A patient with SI is typically diagnosed accidentally when using conventional imaging techniques, such as ultrasound (US) or plain film X-rays, and or using advanced imaging modalities like computed tomography (CT) or magnetic resonant imaging (MRI) performed for other medical reasons [1]. This condition can complicate the diagnosis and treatment of common acute surgical illnesses. Gastroenterologists, radiologists, and surgeons rarely see these patients because of their rarity; this anomaly might present itself to even the busiest surgeon once or twice in their whole career. In our case, the patient went to the emergency room reporting only epigastric pain radiating to the left; this finding is described by most published case reports dealing with a cute cholecystitis in this patient population [7].

LC is a very effective treatment for dealing with acute cholecystitis, even if the patient has SIT [7]. However, this approach is more challenging, especially for right-handed surgeons, because of the mirror-image anatomy [9]. LC in SIT is described in a number of published articles [7,9]. However, there is no recognized standard approach, and the authors even propose taking certain additional safety measures to eliminate associated biliary tract anomalies or bile duct injuries. The method we employed is the most common method outlined in a recent systematic review that evaluated the best port placement to perform LC for patients with SI [9]. With this method, the surgeon can conduct the dissection with their right hand through the left midclavicular port while retaining the infundibulum in place with their left hand through the subxiphoid port. Because of the rarity of this anomaly, we were unable to find any literature that discussed the delayed versus the immediate LC for this particular patient cohort.

Intraoperative cholangiogram and ERCP for an associated CBD stone were reported in SI patients during LC; however, CBD exploration with stone extraction has been reported in 1 case [12]. No mortalities or major complications were reported in the literature [7], and 1 instance of conversion to open surgery due to challenging cystic duct dissection in acute cholecystitis has been documented [9].


Diagnosis of patients with abdominal pain and SIT necessitates a high index of suspicion of common causes of acute abdomen and a thorough evaluation, as well as a physical examination and radiological studies. LC is feasible and safe in patients with SIT, although it is technically more challenging.


1.. Eitler K, Bibok A, Telkes G, Situs inversus totalis: A clinical review: Int J Gen Med, 2022; 15; 2437-49

2.. Fliegauf M, Benzing T, Omran H, When cilia go bad: Cilia defects and ciliopathies: Nat Rev Mol Cell Biol, 2007; 8(11); 880-93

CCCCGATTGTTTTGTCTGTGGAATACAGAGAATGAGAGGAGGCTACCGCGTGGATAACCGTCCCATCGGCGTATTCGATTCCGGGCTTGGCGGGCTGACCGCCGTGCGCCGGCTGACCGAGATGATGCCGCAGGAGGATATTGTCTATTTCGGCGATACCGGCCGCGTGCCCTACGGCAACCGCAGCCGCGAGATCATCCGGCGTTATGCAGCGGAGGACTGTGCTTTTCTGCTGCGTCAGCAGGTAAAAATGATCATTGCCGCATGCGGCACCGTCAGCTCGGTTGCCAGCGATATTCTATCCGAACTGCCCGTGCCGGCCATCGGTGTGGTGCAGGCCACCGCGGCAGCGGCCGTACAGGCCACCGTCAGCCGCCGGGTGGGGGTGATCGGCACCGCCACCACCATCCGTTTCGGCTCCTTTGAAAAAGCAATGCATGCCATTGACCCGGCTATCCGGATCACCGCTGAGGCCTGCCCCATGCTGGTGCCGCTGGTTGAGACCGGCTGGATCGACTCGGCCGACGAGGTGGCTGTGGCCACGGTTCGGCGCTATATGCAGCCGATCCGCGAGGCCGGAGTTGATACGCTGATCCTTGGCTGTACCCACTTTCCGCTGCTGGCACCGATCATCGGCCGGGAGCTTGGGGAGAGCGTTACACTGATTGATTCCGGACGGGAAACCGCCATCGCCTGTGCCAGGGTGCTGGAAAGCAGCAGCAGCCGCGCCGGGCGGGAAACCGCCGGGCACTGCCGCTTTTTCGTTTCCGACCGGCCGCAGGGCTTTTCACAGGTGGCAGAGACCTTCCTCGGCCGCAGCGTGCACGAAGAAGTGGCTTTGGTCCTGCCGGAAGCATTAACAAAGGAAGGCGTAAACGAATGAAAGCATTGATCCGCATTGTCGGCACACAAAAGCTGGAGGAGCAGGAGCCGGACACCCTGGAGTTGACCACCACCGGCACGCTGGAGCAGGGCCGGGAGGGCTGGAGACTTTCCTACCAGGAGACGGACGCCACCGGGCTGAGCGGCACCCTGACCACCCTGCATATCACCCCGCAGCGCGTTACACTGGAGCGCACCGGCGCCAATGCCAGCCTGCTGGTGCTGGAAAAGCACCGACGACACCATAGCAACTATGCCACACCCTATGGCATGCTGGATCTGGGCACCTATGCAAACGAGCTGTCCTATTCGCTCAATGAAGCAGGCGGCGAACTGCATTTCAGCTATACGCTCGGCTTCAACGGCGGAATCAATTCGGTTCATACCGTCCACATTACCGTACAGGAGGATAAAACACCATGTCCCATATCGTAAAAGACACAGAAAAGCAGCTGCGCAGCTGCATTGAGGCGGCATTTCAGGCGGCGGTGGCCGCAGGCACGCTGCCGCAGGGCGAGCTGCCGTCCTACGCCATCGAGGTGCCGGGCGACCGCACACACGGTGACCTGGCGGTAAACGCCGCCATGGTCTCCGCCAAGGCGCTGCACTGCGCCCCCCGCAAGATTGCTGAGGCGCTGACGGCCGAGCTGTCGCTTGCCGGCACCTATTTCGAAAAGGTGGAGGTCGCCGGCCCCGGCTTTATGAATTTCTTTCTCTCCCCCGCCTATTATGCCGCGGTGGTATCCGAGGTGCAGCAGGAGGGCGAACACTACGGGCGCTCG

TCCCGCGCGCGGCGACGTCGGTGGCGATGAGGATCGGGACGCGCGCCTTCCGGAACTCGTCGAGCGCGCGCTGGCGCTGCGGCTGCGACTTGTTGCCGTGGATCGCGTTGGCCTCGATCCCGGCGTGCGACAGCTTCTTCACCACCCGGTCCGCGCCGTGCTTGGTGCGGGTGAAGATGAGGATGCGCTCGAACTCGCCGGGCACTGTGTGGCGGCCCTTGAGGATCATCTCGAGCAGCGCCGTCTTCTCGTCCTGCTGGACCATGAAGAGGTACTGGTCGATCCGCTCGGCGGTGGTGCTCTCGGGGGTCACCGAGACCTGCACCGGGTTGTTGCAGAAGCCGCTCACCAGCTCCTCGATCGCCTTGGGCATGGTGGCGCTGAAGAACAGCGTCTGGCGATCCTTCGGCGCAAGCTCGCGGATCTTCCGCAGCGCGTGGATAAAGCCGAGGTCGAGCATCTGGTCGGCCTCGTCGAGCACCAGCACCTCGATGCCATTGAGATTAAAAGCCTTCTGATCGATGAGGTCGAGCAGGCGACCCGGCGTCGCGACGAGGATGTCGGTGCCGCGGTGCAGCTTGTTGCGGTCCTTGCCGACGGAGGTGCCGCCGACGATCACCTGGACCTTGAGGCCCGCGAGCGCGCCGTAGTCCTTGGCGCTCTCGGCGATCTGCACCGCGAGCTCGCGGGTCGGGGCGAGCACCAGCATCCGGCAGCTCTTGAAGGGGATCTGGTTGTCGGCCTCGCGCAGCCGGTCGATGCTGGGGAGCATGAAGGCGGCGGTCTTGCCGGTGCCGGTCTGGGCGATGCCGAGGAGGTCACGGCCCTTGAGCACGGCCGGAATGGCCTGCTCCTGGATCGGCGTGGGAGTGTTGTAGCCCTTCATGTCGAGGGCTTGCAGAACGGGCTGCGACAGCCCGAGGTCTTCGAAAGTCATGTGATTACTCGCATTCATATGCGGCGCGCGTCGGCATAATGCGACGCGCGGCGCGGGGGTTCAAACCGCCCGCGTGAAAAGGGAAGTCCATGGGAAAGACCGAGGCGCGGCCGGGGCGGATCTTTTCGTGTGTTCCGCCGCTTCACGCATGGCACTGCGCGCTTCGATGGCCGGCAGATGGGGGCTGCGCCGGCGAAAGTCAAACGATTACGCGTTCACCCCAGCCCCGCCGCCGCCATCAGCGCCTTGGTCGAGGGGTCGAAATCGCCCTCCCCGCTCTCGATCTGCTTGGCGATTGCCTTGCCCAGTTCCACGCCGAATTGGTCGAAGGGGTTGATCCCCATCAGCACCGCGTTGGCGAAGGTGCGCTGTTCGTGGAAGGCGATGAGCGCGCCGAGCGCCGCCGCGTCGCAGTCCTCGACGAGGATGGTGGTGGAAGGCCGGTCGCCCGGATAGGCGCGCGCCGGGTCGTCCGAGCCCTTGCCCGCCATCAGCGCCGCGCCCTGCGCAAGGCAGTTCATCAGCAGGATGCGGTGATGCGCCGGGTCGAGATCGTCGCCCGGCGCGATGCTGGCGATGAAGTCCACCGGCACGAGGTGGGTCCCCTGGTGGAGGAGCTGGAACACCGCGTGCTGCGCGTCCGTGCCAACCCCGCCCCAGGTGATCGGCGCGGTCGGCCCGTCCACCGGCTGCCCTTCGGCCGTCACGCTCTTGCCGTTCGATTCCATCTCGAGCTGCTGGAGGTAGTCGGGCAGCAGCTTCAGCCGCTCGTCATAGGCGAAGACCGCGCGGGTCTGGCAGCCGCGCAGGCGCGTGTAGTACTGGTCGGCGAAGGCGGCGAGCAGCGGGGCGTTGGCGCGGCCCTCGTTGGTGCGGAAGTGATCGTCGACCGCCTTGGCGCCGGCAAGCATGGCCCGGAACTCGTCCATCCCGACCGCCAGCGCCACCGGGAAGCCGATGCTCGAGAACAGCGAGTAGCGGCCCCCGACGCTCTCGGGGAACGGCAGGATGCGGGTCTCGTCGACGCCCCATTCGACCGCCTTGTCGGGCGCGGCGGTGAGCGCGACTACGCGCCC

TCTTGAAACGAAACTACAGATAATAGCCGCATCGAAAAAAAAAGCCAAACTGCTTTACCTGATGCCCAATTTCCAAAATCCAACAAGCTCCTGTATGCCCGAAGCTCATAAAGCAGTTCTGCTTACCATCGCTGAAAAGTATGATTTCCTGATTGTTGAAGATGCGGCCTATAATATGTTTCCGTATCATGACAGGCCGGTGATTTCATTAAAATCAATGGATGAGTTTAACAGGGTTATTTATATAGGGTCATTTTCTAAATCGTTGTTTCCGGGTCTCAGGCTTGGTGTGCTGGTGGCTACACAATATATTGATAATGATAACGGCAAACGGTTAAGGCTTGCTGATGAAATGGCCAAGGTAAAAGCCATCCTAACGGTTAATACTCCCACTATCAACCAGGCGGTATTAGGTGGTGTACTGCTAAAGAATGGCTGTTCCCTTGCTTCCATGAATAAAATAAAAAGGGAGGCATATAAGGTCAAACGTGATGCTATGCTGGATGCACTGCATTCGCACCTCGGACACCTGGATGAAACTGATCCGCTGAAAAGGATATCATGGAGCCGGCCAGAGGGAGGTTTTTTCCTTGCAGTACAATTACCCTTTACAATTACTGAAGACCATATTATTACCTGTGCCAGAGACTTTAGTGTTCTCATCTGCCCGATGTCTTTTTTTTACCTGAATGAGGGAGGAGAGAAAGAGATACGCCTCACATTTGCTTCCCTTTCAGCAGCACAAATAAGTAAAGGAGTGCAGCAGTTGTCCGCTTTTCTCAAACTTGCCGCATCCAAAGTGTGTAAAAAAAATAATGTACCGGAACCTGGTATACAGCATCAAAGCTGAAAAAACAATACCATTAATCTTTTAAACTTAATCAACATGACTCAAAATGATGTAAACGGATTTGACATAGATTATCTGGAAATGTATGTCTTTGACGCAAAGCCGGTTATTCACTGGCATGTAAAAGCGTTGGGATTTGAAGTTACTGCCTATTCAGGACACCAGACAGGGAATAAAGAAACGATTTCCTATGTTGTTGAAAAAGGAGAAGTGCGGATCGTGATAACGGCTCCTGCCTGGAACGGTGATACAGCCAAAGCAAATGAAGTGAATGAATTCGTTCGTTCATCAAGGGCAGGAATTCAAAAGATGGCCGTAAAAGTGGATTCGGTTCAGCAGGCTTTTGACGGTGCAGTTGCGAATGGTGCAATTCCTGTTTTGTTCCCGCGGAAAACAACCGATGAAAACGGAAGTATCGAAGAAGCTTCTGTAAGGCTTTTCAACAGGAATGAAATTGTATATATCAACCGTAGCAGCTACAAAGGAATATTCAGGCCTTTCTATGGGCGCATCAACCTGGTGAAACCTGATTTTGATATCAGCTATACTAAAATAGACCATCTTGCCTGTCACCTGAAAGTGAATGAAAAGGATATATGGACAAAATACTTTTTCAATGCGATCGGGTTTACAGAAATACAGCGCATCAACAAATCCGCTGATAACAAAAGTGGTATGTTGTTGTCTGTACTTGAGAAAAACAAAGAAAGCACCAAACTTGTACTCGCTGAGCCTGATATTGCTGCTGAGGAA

3.. Postema MC, Carrion-Castillo A, Fisher SE, The genetics of situs in-versus without primary ciliary dyskinesia: Sci Rep, 2020; 10(1); 3677

4.. Campbell M, The mode of inheritance in isolated laevocardia and dextrocardia and situs inversus: Br Heart J, 1963; 25; 803-13

5.. Taşkent İ, Danışan G, Aydın AM, Situs inversus totalis with double superior vena cava: An unusual case report: J Surg Med, 2019; 3(10); 774-76

6.. Batouty NM, Sobh DM, Gadelhak B, Left superior vena cava: Cross-sectional imaging overview: Radiol Med, 2020; 125(3); 237-46

7.. AlKhlaiwy O, AlMuhsin AM, Zakarneh E, Taha MY, Laparoscopic cholecystectomy in situs inversus totalis: Case report with review of techniques: Int J Surg Case Rep, 2019; 59; 208-12

8.. Ren JJ, Li SD, Geng YJ, Xiao R, Modified laparoscopic cholecystectomy technique for treatment of situs inversus totalis: A case report: J Int Med Res, 2017; 45(3); 1261-67

9.. Chaouch MA, Jerraya H, Dougaz MW, A systematic review of laparoscopic cholecystectomy in situs inversus: J Invest Surg, 2021; 34(3); 324-33

10.. Pavlidis TE, Psarras K, Triantafyllou A, Laparoscopic cholecystectomy for severe acute cholecystitis in a patient with situs inversus totalis and posterior cystic artery: Diagn Ther Endosc, 2008; 2008; 465272

11.. Burney K, Young H, Barnard SA, CT appearances of congential and acquired abnormalities of the superior vena cava: Clin Radiol, 2007; 62(9); 837-42

12.. Kang SB, Han HS, Laparoscopic exploration of the common bile duct in a patient with situs inversus totalis: J Laparoendosc Adv Surg Tech A, 2004; 14(2); 103-6

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American Journal of Case Reports eISSN: 1941-5923
American Journal of Case Reports eISSN: 1941-5923